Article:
Hello fellow beekeepers and honeybee enthusiasts!
We have a lot of news this month we are excited to share. This month’s newsletter is full of information and plans to come! Without further adieu,
The Nature Center at Rockwood Park is open and we are ecstatic to be able to resume meetings in-person. Like everywhere around us, RPBBA does have to adapt to the changing times and keep Covid-19 safety in mind for all. It is important to note the clubs insurance policy no longer provides coverage for virus or bacteria related illness’. RPBBA does intend to follow CDC recommendations. For all in-person meetings, attendee’s need to be prepared to provide proof of vaccination or wear a mask. The club will have masks on hand to provide if needed.
Our June meeting will be held Monday, June 14th at 7pm at the Nature Center. John Davis will continue our study into swarming. We will further discuss the behaviors within the hive to look for signs the bees are preparing to swarm. Swarming season is not over. Learn more why removing queen cells is not a good swarm prevention. Following John’s presentation, we will allow time for open discuzzion. Add to Calendar
🐝 Study Group
The study group will next meet Monday, June 21st at 7pm at the Nature Center. The group will continue to go through the VSBA Apprentice Study Guide questions, provide answers, and discuss. Those interested to attend are encouraged to download the guide in advance and start working through the questions on their own. Still not sure if it’s for you? Come sit in on a session; see what there is to learn about our favorite pollinators.
Save the Date for our RPBBA 2021 Picnic
The board has set a date for our 2021 picnic! Please mark your calendar now for Saturday, September 11th. More information to come as the date nears.
RPBBA Membership Fees
July 1st will mark 1 year since RPBBA has sent renewal invoices. Our treasurer will begin to send renewal notices to those members coming due. As previous, membership is $15 per family per year.
Bee Vocabulary – “Dearth”
Okay, so this isn’t necessarily honey bee vocabulary. However to a honey bee, a dearth is a shortage of nectar-producing flowers. A lack of nectar can happen at any time during the growing season but it is more common in mid to late Summer. Remember, you may see blooms but that does not guarantee that nectar is inside. Check the hives food stores periodically; consider feeding if needed.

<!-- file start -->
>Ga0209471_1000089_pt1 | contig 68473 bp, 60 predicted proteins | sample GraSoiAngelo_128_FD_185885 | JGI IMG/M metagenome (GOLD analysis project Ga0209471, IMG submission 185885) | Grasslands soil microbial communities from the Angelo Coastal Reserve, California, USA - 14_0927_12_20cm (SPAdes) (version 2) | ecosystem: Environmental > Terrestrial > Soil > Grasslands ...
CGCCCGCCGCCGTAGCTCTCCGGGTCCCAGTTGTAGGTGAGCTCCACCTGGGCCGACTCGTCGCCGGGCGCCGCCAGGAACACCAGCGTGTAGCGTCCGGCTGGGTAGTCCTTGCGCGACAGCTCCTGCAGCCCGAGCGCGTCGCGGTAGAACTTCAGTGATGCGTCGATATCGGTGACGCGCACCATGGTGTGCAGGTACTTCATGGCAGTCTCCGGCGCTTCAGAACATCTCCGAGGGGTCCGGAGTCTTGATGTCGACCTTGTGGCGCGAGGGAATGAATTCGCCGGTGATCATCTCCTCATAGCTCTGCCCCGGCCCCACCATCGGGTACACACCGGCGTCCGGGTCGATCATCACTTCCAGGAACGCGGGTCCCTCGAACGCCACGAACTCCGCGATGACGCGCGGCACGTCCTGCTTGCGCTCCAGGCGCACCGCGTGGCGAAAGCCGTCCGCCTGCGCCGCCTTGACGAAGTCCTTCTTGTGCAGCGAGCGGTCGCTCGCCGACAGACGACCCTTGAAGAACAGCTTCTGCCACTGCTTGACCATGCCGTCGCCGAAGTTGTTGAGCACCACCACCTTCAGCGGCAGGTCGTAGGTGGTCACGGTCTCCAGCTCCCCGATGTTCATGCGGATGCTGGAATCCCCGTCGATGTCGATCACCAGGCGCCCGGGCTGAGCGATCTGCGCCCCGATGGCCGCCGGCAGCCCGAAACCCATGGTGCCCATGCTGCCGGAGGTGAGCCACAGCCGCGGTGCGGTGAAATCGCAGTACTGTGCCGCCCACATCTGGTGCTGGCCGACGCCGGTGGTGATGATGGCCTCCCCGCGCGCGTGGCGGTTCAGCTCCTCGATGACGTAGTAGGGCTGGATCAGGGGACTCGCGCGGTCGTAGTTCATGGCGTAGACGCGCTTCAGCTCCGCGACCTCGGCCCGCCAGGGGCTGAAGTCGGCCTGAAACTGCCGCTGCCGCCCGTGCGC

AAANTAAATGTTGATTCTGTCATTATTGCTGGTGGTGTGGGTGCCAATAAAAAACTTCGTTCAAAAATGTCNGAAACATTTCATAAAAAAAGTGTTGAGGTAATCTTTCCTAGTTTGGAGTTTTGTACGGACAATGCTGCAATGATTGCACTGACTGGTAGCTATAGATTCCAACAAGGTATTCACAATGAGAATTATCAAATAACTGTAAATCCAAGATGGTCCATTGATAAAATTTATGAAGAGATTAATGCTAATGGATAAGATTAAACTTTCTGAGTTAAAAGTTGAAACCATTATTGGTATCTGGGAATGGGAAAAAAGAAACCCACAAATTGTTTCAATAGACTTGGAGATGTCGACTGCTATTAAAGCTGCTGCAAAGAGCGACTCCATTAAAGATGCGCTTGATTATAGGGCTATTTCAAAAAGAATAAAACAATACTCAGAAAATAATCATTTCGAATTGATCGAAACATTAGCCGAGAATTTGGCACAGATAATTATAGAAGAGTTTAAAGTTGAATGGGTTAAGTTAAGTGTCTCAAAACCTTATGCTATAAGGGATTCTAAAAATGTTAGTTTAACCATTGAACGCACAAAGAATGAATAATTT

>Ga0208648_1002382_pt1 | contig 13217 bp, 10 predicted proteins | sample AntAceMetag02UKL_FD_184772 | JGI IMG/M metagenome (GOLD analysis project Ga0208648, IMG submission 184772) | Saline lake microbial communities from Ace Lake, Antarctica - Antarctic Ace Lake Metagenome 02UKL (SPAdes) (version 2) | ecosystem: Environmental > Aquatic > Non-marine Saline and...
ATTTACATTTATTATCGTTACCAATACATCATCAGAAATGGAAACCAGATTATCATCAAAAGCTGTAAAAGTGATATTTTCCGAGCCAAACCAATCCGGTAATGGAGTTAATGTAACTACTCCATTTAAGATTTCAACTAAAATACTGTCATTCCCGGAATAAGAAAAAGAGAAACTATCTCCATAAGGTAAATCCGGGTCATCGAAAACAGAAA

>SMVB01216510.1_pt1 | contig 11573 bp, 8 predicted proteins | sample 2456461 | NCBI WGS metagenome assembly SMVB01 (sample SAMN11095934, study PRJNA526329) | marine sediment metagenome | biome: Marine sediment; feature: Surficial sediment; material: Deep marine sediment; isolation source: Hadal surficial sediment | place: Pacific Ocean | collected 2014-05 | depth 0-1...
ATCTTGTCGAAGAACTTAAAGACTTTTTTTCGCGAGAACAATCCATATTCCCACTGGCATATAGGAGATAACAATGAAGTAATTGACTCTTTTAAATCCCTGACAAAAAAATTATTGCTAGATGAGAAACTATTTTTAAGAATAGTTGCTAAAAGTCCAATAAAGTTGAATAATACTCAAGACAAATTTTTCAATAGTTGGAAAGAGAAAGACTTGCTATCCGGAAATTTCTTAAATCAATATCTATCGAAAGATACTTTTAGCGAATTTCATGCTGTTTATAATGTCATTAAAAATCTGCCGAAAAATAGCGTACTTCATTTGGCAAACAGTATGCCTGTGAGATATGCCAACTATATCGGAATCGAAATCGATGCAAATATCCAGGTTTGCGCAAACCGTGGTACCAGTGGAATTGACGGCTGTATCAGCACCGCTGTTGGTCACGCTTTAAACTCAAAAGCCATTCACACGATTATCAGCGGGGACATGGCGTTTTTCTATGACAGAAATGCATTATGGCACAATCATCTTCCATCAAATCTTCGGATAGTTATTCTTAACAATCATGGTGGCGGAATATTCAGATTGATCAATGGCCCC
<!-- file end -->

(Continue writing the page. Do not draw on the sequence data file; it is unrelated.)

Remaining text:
Beekeepers in the News
Angelina Jolie Embraces Bees—and Female Beekeepers as Environmental Guardians
National Geographic teamed up with superstar and activist Angelina Jolie to raise awareness of bee conservation and empower women beekeepers around the world. To read the full story, go here: https://www.nationalgeographic.com/environment/article/bee-conservation-women-entrepreneurs-angelina-jolie
Would You Bee-lieve It? Two Honeybees Work Together To Lift The Top Off A Bottle Of Fanta
To see their teamwork in action, go here: https://www.dailymail.co.uk/news/article-9616351/Two-honeybees-work-lift-bottle-Fanta.html
In other news, the Bumblebee Jamboree is on for 2021 during National Pollinator Week, June 21-27th at Maymont.. This is a free event hosted by Chesterfield County Cooperative Extension Volunteer Master Gardeners. Follow the Pollinator Path at Maymont by taking a self-guided stroll through the Children’s Farm. Mark your calendar now and bring the kids out! https://linktr.ee/BBJ2021 for more information.
Virginia State Beekeepers Association (VSBA)
The Virginia State Beekeepers Association is will return June 16th at 7pm with a presentation from Jennifer Homes titled Honey- Extracted, Creamed, and Comb – From Harvest to Preparation for the Honey Show. Mark your calendar now.
More information about the VSBA programs can be found on their website: https://www.virginiabeekeepers.org/
This Month in the Hive (June)